“Aimless wandering, with no end in sight, is torture. But, a journey with a clear destination, on the other hand, is a wondrous experience, despite its many obstacles. Without the promise of the inheritance, without the assurance of an eventual place for our families to take root, the references to the many way stations would be chanted to a very solemn melody, perhaps even to the melody of Lamentations, which we soon will read on Tisha B’Av, the fast day of the Ninth of Av. But, with the vision promised to us, with the delineation of the exact borders and boundaries of our lands, all of the suffering along the way somehow becomes worthwhile. The lengthy list of way stations becomes transformed into the lyrics of a triumphant marching song.”

We can also look back to the very first time we hear this melody, namely the moment the Israelites left Egypt and crossed the Red Sea. The song represents the very beginning of the Israelites’ transformation from slaves into free people. They are entering into the unknown; they don’t know how long they will be traveling, what life will look like along the journey, and whether they will make it to their final destination of the Promised Land. Spoiler alert: Only two of the original travelers who left Egypt, Joshua and Caleb, will make it across the Jordan into Israel.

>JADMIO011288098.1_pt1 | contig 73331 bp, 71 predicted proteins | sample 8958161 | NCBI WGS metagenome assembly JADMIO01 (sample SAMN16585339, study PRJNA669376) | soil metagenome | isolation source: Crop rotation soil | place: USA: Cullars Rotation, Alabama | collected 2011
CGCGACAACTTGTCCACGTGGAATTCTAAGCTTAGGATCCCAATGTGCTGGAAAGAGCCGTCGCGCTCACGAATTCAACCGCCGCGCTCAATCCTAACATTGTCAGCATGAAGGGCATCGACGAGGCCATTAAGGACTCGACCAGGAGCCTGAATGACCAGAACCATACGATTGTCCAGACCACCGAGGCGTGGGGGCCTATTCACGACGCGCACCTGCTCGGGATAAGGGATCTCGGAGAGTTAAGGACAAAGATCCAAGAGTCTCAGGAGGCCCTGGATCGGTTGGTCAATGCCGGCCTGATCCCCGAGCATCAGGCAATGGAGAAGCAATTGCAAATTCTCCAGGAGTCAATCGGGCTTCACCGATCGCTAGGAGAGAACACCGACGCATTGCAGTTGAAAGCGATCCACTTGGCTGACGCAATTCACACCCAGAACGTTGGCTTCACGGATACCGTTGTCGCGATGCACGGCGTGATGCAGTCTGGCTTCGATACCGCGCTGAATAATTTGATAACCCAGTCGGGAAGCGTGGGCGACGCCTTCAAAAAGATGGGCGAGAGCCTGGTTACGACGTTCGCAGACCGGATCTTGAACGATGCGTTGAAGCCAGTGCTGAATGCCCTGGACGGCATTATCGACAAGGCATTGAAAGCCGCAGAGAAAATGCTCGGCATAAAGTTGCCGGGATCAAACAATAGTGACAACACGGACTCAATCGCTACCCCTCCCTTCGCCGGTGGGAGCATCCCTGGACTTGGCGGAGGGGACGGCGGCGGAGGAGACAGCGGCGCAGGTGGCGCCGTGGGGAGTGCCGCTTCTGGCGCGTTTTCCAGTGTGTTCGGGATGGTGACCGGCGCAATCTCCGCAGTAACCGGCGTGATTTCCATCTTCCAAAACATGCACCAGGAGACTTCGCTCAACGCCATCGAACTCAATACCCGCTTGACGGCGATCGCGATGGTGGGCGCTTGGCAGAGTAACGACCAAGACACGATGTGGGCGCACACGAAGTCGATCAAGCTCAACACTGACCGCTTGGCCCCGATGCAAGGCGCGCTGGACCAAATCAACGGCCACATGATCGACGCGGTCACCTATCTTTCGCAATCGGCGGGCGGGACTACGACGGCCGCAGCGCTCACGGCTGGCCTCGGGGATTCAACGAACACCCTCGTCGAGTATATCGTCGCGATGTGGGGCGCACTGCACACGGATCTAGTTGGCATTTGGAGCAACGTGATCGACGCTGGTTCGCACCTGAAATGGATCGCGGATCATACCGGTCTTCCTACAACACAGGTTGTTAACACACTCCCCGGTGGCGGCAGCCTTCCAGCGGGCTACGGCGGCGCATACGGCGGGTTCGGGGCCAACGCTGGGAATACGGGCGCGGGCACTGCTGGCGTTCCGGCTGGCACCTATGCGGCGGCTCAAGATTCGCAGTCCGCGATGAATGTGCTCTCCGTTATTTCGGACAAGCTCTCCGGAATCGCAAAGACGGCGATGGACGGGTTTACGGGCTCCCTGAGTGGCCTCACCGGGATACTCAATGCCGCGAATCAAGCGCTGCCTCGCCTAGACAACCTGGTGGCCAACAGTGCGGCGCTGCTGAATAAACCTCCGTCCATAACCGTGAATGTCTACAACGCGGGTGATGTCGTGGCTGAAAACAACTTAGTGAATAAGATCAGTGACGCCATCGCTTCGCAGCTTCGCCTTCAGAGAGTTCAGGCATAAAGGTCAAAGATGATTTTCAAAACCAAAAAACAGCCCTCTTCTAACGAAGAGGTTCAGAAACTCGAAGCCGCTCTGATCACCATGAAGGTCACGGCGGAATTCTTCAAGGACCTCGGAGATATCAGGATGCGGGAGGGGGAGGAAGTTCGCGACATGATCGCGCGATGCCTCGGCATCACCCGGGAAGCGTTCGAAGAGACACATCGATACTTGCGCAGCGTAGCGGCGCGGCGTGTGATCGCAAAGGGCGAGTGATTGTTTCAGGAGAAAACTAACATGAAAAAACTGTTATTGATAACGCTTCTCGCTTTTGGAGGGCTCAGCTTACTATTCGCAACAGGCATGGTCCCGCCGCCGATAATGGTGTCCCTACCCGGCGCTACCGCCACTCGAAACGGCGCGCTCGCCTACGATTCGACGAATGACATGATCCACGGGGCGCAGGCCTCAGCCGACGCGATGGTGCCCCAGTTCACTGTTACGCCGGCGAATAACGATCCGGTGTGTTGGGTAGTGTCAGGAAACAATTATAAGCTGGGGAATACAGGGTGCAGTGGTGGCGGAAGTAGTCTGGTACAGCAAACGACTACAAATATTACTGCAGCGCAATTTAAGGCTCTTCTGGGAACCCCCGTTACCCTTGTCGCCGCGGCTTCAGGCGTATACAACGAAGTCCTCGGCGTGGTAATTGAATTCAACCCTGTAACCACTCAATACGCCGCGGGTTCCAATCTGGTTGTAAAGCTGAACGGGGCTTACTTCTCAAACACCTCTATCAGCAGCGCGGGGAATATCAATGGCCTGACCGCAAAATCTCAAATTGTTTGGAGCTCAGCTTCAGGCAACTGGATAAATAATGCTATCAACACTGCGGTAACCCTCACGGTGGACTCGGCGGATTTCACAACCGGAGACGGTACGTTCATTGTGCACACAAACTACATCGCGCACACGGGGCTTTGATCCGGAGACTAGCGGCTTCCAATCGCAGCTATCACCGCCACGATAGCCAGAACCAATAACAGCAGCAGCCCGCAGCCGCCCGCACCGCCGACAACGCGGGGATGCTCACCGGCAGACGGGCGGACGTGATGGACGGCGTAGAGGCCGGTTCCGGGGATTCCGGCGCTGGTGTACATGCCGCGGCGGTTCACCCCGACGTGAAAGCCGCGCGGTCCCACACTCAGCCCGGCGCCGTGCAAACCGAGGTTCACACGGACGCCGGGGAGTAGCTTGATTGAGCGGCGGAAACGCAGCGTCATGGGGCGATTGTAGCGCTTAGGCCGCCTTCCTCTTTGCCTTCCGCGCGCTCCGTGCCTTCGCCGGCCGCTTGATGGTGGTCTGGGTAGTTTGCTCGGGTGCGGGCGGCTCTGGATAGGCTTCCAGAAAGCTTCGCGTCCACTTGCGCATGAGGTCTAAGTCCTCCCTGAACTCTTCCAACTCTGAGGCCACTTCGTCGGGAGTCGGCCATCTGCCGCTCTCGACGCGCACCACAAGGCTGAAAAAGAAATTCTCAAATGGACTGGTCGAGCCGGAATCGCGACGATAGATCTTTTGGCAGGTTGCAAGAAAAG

As we approach the end of the arduous forty-year journey through the wilderness, the melody reappears as a comforting leitmotif to remember how far we’ve come. After all, we have reached the end of the book of Bamidbar, which literally means “in the wilderness.” Most of the traveling is done. The remaining book of the Torah, Devarim, consists of Moses’ advice to the Israelites as they prepare for a transition in leadership and a new life in the land flowing with milk and honey. Think of your favorite movie scores, especially the ones by John Williams: Star Wars, Indiana Jones, Harry Potter: They all have those familiar earworms that reappear at crucial moments in the plot.

            Interestingly enough, we also hear this special musical motif at an earlier point in the book of Numbers as we proclaim the names of the tribal chiefs. As Joshua Jacobson explains in his book, Chanting the Hebrew Bible, the melody adds what he describes as “a majestic tone” to these passages. This, we encounter elaborate music at the beginning of the Israelites’ journey, at a transitional moment of leadership, and at its conclusion. We also use this melody to celebrate strength on finishing each book of the Torah, as we do this week: “Chazak chazak, v’nitchazek!”

            But wait, there’s more: In addition to these musical passages, Parshat Masei contains the Torah’s only occurrence of two additional cantillation markings: Yerach ben Yomo, which means day old moon (it is also known by the name Galgal, which means sphere) and Karney Farah (which literally means “cow’s horns,” also known as pazer gadol. The markings get their names from the symbols they resemble – karney farah literally looks like a pair of cow’s horns. These two symbols appear in Numbers 35:5.